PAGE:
The Future of Story Tests with Selenium WebDrivers and ISTA 2012

Damyan Petev / Wednesday, December 5, 2012

Test Automation: A Future with Selenium WebDrivers, ISTA 2012 conference presentationThis year we had the pleasure of being part of the second “Innovations in Software Test Automation (ISTA 2012)” conference! This year with even more companies joining for knowledge sharing, additional workshop/hands-on track and a lot more participants. ISTA is gathering a healthy range of quality engineers, software test automation experts and developers to the common goal of sharing new technologies and best practices in the fields of automation. This conference provides for a greater exposure of the software test automation role, which makes it a good place for some to choose career path, gain new insight( or share some of their own! ) and generally gain a better  understanding of just how diverse problems can be met and solved in the field. Our Principal Architect, Angel Todorov, who’s been recently focused on our Ignite UI jQuery controls gave an awesome presentation on Automated Web UI Testing… on Steroids! More on that later. The goodness spreading doesn’t have to be only once a year, right? Right. So the conference is also issuing a quarterly newsletter (you can sign up here). One of our talented Quality Engineers, Borislav Traikov,  has been providing some food for thought via article for the conference newsletter.

The Future of Story Tests with Selenium and WebDrivers

Selenium has been a recurring mention when it comes to Web Test automation – either directly, or a subtle-yet-preferred base for a framework, it comes up one way or another. And frankly I think that’s a good thing, as major companies having interest in the project simply means better support and contribution to it. And I’m definitely not the only one – taken from Borislav’s article:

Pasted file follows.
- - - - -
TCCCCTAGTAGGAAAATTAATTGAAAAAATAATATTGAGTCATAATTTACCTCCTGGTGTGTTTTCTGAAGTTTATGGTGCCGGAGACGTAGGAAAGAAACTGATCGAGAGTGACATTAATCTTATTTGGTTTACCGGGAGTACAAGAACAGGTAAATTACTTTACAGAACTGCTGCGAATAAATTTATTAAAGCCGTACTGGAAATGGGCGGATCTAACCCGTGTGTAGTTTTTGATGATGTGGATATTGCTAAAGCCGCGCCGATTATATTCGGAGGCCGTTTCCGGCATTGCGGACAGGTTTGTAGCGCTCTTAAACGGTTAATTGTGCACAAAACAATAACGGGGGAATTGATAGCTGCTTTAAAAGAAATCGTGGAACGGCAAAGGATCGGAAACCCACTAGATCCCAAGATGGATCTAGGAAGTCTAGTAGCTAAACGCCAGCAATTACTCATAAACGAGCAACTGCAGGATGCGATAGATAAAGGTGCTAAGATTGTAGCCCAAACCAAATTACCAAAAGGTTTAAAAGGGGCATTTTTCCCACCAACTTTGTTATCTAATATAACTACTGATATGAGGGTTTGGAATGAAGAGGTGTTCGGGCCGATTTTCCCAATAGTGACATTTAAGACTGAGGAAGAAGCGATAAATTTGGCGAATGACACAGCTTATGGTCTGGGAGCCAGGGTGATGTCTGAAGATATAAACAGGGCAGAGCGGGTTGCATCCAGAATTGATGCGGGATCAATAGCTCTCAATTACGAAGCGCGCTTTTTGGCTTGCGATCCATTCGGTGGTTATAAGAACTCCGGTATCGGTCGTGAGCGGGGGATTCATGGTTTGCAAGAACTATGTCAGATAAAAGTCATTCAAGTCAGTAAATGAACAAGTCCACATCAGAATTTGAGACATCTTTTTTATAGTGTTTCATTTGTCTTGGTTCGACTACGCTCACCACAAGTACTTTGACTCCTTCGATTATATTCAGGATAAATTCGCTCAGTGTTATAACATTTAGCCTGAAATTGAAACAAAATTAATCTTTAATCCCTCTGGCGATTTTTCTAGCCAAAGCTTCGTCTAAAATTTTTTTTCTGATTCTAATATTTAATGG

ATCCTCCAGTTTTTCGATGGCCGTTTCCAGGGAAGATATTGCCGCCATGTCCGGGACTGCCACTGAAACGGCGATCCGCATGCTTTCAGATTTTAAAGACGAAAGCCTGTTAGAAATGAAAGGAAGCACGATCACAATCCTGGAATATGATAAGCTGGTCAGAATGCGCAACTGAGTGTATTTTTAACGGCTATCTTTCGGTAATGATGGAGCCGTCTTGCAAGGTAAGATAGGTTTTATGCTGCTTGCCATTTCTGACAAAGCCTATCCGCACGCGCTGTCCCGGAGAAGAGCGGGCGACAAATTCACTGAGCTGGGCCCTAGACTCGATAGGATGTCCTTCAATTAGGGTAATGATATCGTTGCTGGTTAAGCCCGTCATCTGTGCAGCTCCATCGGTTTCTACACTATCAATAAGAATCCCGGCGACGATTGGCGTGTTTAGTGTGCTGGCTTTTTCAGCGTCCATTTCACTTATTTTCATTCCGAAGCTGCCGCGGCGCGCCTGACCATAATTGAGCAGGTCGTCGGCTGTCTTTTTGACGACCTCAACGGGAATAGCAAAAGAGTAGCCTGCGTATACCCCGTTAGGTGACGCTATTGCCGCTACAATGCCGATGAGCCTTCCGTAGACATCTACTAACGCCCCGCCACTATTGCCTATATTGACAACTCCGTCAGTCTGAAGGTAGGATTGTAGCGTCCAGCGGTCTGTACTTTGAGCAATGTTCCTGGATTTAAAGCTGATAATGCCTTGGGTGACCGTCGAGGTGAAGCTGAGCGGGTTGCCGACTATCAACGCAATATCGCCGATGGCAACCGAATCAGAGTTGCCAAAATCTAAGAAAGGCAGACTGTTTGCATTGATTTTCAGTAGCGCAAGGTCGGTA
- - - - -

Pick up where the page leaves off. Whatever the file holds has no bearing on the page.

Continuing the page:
Performing automated tests on web applications can be crucial to the success of a project, due to the fact that cross-browser support is a mine field for potential problems and defects. On the other hand, web applications are platform-independent (for the most part). Thus, they can be tested natively (with frameworks such as QUnit) in the browser, or by frameworks that utilize first-class languages (such as C#, Java, Python and so on, while this choice provides a wide window for automated testers to step in and start writing tests. So, if a web application testing framework is to be successful, it should satisfy these needs. Selenium has been doing great so far, providing a cross-browser API over multiple languages. While the Selenium API provided great DOM abstraction and traversal, it had its shortcomings – the biggest of which was its use of JavaScript sandboxing (Selenium v.1, also known as Selenium RemoteControl, used the JavaScript engine of the current browser as a way of interacting with it). In most cases that wouldn’t matter, but with more complicated web applications under test, interaction with JavaScript events, rather than emulation of real mouse clicks or keyboard interaction simply wasn’t enough. Also, the Selenium API was growing steadily with each release, and while that was awesome (grey areas were addressed and bug fixes were applied), one had to wait for a release or two to get the API method that they sorely needed (or extend the framework themselves – after all, Selenium is an open-source framework).